President Bush: ‘I Think I Was Right’ to Wage War in Afghanistan

President Bush: 'I Think I Was Right' to Wage War in Afghanistan President Bush: 'I Think I Was Right' to Wage War in Afghanistan Former U.S. President George W. Bush. (Cliff Hawkins/Getty)

By Eric Mack | Thursday, 02 September 2021 11:58 AM

The president who started the war in Afghanistan is defending his decision.

"I made some big decisions, starting with the big thought of America being at war," George W. Bush told BBC in a new documentary "9/11: Inside the President's War Room," the U.K.'s Independent reported.

"And those decisions were not made out of anger, they were made with a goal in mind, which was to protect the American people. I think I was right."

Bush pointed to the lack of a significant, coordinated terrorist attack in the U.S. after 9/11, when al-Qaida terrorists directed by the late Osama bin Laden hijacked U.S. commercial airliners and crashed them into both World Trade Center towers in New York City, the Pentagon, and a field in Pennsylvania.

"You know, there weren't any other attacks on America," Bush says in the documentary, according to the report. "We'll let the historians sort all that out.

"Let's just say this – I'm comfortable with the decisions I made."

Bush waged the War on Terror in Afghanistan to root out al-Qaida terrorist training camps and remove the Taliban from power for having harbored terrorists. During President Joe Biden's withdrawal from the nearly 20-year war, that same Taliban has once again risen back to power in Afghanistan, walking into the capital city of Kabul unopposed as U.S.-backed Afghanistan President Ashraf Ghani fled to exile.

Bush's administration has once claimed they "eliminated" the Taliban and al-Qaida from Afghanistan, the Independent reported, but current events show otherwise.

The 9/11 terrorist attacks killed 2,996 people, while the war in Afghanistan has cost the lives of an estimated 2,800 U.S. service members, allies, and contractors.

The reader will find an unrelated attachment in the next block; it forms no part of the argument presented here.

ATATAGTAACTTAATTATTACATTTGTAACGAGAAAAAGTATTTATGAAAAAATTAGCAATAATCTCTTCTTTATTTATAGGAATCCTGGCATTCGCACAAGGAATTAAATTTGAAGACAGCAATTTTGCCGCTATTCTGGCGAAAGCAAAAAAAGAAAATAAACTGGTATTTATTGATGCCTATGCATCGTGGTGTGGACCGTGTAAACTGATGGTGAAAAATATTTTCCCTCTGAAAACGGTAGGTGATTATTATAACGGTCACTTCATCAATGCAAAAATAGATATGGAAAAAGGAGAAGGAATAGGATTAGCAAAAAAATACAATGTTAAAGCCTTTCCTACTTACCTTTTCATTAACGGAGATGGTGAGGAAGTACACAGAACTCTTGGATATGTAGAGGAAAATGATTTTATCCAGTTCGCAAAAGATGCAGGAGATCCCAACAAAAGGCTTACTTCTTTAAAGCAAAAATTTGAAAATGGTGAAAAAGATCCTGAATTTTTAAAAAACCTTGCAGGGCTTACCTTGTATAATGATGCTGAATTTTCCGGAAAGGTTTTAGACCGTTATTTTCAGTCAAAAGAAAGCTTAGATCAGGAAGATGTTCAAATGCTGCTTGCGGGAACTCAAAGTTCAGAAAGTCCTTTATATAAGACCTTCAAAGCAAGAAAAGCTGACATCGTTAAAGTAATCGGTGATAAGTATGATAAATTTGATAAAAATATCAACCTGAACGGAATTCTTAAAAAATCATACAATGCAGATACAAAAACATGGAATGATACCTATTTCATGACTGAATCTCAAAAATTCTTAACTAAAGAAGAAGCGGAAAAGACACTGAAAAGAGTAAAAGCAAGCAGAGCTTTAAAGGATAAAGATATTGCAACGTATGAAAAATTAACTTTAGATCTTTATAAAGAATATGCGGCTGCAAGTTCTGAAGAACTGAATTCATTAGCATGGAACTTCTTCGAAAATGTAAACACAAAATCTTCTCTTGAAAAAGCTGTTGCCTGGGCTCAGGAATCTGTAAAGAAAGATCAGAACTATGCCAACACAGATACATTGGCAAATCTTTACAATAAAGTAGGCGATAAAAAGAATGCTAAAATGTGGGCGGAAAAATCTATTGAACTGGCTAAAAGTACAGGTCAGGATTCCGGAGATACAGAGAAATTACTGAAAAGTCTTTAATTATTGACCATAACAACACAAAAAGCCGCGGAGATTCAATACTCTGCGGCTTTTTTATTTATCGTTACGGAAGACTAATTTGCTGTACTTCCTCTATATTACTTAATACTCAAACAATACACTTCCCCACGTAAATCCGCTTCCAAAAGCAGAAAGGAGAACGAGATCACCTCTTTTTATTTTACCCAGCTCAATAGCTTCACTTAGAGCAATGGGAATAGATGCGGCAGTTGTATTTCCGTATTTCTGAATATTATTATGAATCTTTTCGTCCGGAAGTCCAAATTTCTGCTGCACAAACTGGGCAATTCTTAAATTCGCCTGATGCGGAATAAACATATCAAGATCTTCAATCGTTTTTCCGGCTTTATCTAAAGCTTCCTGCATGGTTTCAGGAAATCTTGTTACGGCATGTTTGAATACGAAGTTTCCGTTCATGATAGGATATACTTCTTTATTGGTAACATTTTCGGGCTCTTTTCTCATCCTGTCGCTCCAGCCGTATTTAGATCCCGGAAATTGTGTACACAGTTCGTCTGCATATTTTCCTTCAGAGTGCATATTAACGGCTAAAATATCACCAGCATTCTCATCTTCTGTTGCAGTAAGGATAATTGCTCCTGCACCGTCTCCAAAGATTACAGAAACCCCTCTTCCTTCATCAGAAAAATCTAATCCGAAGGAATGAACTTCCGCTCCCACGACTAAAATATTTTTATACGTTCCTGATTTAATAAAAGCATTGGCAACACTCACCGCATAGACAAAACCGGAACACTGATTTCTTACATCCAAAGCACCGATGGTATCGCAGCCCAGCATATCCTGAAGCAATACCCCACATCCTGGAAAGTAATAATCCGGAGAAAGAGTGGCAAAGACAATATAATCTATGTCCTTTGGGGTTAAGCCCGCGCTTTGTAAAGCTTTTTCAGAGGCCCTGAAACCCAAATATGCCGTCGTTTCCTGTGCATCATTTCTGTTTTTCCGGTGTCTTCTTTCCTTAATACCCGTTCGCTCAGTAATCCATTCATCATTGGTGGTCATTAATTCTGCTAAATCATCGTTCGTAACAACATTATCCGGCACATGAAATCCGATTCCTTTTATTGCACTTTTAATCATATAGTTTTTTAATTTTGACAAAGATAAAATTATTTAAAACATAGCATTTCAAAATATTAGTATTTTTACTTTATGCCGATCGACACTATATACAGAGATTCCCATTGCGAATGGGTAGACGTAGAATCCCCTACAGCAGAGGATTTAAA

The documentary homed in on the events of the morning of 9/11, including the initial confusion of the attack unfolding.

"At first I thought it was pilot error," Bush says in the documentary, according to the report. "I couldn't imagine anything other than a lousy pilot getting loose."

Bush was reading to elementary school children when he was informed of the first tower being struck, and kept reading for seven minutes after the second tower was hit.

Senior adviser Karl Rove initially told the president of the attack.

"[She] says 'we don’t know if it's commercial, or private prop or jet.' That's all the details she had," Rove told the BBC.

"So I went over – the president was 10 feet away or so – and I walked over and told him. And he had a quizzical look of his face, and he said: 'Get more details.'"

Bush was reading to the class when a photographer snapped the famous photo of aide Andrew Card leaning in to Bush's ear in front of the class to tell him about the second tower strike.

The president's team set up a temporary situation room at the school before boarding Air Force One, believing it might be the next target.

"There was a call into a switchboard that said 'Angel's next,' and Angel was the code word for Air Force Once," Bush told BBC.

Air Force One confiscated all weapons on board to avoid anyone conducting "an inside job and take down Air Force One."

The Obama administration, reportedly against the advice of then VP Biden, conducted a covert, overnight strike in Pakistan to kill bin Laden at his then-secret Islamabad compound.

Original Article